“banner728.gif"

High Court dismisses Syakalima NDF petition

THE Lusaka High Court has struck out the petition by Chirundu UNPD member of parliament Douglas Syakalima in which he was seeking an order that some provisions of the National Dialogue Act are in conflict with provisions of the Constitution as they violate his rights and freedom of assembly.

High Court judge Mwila Chitabo dismissed the petition for lack of merit as Syakalima has failed to discharge his onus of proof, which is required in the petition.

“The standard is higher than that in ordinary civil matter that is on the balance of probability but not beyond all reasonable doubt as required in criminal matters; the standard that clearly satisfies the court that the petitioner has proved his case. The petition is destitute of any merit and it is dispatched and dismissed,” said judge Chitabo.

In this case Syakalima wanted the court to declare and order that certain sections of the national dialogue Act were violating his rights and freedoms.

The petitioner was seeking a declaration that provisions of section 3(h) 5, 6 (2) 12, 17 (1) (a) and (b) and 18 (1)(a) of the national dialogue constitution, electoral process, public order and political parties Act No 1 of 2019 are in conflict with the provisions of Articles 11, 12, 18, 19, 20, 21, 23 of the Constitution and therefore, null and void.

However, the state urged the court to dismiss Syakalima’s petition because it lacked merit.

Delivering judgment judge Chitabo found that the petitioner had not demonstrated how his participation in the debate of the bill which he vehemently opposed as it succeeded and was enacted into law was an affront to democracy constitutionalism.

“There is no challenge to legislative process of the enactment of the Act. It follows, there is no force in the complaint,” he said.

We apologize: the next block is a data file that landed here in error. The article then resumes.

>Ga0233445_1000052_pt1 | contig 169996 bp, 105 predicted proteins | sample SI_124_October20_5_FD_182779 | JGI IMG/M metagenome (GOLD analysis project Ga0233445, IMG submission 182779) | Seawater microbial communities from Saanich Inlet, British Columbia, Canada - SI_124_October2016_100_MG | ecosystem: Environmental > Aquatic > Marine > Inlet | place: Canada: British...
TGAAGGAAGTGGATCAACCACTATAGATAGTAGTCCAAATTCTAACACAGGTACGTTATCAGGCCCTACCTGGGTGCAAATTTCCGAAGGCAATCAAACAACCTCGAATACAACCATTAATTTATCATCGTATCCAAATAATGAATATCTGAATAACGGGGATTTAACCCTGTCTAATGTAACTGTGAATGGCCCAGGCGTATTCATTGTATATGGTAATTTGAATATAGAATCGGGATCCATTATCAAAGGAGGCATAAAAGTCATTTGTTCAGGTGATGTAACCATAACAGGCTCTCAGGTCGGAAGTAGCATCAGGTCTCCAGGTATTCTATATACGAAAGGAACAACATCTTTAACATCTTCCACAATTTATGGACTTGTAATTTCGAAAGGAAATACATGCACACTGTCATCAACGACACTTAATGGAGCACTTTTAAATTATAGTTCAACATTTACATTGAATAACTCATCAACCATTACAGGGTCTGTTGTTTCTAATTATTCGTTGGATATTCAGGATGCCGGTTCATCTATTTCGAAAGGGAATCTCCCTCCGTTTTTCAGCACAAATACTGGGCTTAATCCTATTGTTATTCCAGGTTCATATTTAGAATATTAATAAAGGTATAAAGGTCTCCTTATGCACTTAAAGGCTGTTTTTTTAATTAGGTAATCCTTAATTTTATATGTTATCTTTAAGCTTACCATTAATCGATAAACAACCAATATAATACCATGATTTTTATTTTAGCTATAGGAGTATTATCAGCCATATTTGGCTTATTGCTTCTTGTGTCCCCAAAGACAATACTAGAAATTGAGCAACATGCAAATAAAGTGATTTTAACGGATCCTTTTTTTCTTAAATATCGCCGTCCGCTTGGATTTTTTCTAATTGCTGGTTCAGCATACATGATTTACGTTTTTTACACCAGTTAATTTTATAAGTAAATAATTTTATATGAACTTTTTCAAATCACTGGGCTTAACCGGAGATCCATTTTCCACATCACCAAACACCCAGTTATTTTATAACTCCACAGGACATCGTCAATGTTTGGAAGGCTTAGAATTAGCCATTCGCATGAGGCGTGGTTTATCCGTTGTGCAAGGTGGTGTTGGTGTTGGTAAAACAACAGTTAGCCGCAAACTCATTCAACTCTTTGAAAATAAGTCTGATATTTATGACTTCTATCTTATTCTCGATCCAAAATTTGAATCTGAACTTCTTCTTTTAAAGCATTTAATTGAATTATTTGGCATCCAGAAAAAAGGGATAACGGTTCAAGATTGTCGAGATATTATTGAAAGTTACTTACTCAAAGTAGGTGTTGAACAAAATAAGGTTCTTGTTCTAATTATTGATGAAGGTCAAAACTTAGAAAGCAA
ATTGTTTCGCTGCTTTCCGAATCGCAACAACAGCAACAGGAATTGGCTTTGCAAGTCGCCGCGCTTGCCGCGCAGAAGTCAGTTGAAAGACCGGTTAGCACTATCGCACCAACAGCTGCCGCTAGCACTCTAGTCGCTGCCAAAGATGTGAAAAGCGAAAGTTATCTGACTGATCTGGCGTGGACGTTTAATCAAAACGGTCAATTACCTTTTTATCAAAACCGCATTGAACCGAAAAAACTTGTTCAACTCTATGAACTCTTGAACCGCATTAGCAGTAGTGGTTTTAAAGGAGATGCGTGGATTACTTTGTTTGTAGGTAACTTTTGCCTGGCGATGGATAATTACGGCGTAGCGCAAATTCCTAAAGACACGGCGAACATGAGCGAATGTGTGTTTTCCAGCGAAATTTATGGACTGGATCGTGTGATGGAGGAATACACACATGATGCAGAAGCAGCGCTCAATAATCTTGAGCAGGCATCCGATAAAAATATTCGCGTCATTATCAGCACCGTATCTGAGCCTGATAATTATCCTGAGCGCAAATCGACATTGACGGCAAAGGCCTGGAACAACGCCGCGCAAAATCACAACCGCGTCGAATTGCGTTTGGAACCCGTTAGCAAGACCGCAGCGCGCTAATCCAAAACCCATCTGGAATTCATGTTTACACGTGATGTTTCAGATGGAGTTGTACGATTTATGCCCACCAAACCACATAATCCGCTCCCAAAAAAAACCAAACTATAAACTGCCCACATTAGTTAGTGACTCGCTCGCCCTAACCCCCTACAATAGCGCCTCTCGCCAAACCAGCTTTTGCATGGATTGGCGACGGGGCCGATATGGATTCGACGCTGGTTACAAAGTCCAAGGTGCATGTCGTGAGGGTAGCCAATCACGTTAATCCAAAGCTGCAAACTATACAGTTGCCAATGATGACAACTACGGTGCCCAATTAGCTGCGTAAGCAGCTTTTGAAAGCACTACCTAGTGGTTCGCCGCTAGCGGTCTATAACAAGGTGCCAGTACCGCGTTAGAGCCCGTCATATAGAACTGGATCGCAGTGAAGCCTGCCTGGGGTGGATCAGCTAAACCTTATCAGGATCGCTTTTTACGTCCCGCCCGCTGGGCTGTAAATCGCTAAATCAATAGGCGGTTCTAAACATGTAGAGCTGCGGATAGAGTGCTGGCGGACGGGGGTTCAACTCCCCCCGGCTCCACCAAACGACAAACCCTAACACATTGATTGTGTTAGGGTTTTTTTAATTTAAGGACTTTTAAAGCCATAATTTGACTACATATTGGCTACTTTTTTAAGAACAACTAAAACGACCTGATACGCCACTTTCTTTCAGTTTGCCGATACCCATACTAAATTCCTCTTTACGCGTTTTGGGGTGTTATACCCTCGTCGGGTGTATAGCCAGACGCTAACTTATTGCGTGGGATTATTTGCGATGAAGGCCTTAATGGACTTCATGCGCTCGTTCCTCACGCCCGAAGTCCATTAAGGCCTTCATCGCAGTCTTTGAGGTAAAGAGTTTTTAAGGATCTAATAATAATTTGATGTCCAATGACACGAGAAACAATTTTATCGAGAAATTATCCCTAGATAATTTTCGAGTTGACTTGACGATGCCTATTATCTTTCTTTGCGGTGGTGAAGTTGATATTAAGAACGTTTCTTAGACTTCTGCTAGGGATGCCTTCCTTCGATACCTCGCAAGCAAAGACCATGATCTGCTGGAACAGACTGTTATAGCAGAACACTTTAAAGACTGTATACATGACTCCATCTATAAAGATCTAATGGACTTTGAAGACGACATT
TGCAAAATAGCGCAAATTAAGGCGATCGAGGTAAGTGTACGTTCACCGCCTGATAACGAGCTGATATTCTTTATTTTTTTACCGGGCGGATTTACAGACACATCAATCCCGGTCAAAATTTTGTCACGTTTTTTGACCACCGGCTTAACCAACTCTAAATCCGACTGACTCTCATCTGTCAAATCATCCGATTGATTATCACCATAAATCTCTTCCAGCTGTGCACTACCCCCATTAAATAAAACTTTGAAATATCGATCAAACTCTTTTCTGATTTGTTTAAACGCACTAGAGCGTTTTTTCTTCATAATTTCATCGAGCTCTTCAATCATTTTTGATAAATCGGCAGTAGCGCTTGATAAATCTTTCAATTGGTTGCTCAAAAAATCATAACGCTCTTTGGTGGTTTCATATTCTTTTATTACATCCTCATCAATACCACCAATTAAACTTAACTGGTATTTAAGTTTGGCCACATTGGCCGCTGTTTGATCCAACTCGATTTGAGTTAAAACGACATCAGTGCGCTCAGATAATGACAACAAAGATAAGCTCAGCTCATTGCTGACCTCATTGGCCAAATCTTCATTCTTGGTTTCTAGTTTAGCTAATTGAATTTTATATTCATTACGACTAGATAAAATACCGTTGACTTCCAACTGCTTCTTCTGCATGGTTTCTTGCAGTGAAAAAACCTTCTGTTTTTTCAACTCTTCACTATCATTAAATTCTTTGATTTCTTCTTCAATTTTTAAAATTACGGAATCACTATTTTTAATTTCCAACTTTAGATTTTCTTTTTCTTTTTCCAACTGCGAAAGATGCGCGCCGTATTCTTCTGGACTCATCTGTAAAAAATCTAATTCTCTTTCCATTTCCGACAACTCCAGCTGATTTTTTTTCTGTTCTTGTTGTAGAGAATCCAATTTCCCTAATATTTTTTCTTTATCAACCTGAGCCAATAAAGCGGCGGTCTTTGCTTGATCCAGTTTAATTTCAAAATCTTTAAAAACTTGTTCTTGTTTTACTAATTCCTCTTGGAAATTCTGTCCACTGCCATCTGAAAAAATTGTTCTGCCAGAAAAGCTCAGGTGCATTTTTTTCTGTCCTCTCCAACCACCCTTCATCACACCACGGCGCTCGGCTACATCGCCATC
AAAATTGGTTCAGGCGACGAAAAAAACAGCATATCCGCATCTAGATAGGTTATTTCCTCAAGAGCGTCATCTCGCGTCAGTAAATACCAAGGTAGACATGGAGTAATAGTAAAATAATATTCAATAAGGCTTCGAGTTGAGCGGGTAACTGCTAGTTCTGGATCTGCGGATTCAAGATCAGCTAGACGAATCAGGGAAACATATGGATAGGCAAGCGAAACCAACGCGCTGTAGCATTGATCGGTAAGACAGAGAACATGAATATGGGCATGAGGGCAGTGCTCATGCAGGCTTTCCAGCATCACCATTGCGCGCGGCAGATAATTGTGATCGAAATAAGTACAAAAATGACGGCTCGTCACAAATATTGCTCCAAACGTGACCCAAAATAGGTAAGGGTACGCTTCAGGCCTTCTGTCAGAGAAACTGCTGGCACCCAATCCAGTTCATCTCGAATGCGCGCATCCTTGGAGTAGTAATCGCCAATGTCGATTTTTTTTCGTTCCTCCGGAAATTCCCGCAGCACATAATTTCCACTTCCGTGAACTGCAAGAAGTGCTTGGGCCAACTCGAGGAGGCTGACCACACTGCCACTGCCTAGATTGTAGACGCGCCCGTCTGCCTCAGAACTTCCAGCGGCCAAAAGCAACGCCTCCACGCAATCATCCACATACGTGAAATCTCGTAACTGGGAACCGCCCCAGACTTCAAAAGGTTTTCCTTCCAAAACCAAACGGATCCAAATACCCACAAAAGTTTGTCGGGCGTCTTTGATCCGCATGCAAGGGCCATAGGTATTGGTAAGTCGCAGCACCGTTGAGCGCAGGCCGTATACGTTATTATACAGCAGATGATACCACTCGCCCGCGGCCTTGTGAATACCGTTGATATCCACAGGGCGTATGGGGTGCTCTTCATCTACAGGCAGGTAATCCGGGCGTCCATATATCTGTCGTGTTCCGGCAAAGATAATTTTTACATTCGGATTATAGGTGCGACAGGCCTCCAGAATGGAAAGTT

The Court said by opting to represent the electorates in his constituency and having secured the mandate to represent the electorate, Syakalima had willingly relegated his freedom of expression in the national assembly or any legislative process to respect the process.

Justice Chitabo found that the freedom of association was absolute and that the right of the electorate by the petitioner as a member of parliament for Chirundu to represent them at the Forum as required by law.

“There is no evidence that electorates authorised their representative to stay away from the Forum,” he said.

The judge further ruled that the Chirundu member of parliament had not demonstrated how he had been discriminated or how he had been treated less favourably as compared to another person or other persons on what basis, social status, religion, sex, political affiliation, religion tribal or race.

The Court said sanctions for absenteeism were reasonably required and are necessary derogations.

It also ruled that there is no evidence of slavery or forced labour as alleged by the Chirundu member of parliament.

“The petitioner had palpably failed to discharge his burden. In the present national dialogue Act certain duties have been imposed on the attendants or delegates,” ruled the court.

Justice Chitabo ordered each party to bear its own costs to the proceedings as the custom of the superior courts in “our jurisdiction and indeed the court was that where issues of public interest and constitutional considerations were raised, each party bears its own costs.”

He granted the aggrieved party leave to appeal the judgement saying all appeals from a decision touching on the Bill of Rights lies in the Supreme Court.

2 Comments

  1. Esther Tembo

    May 14, 2019 at 1:09 pm

    “There is no evidence that electorates authorised their representative to stay away from the Forum,” he said.
    But where is the evidence that the electorates autorised their representative to participate to the Forum?

  2. Muntu

    May 13, 2019 at 11:06 pm

    This is a poor judgement. Supposing they are arrested for not attending, how would he interpret the law. This judgement cannot be referred to for direction in future cases because he has misdirected himself in law. You don´t need to be a lawyer to understand that this is poor judgement.

Leave a Reply

Your email address will not be published. Required fields are marked *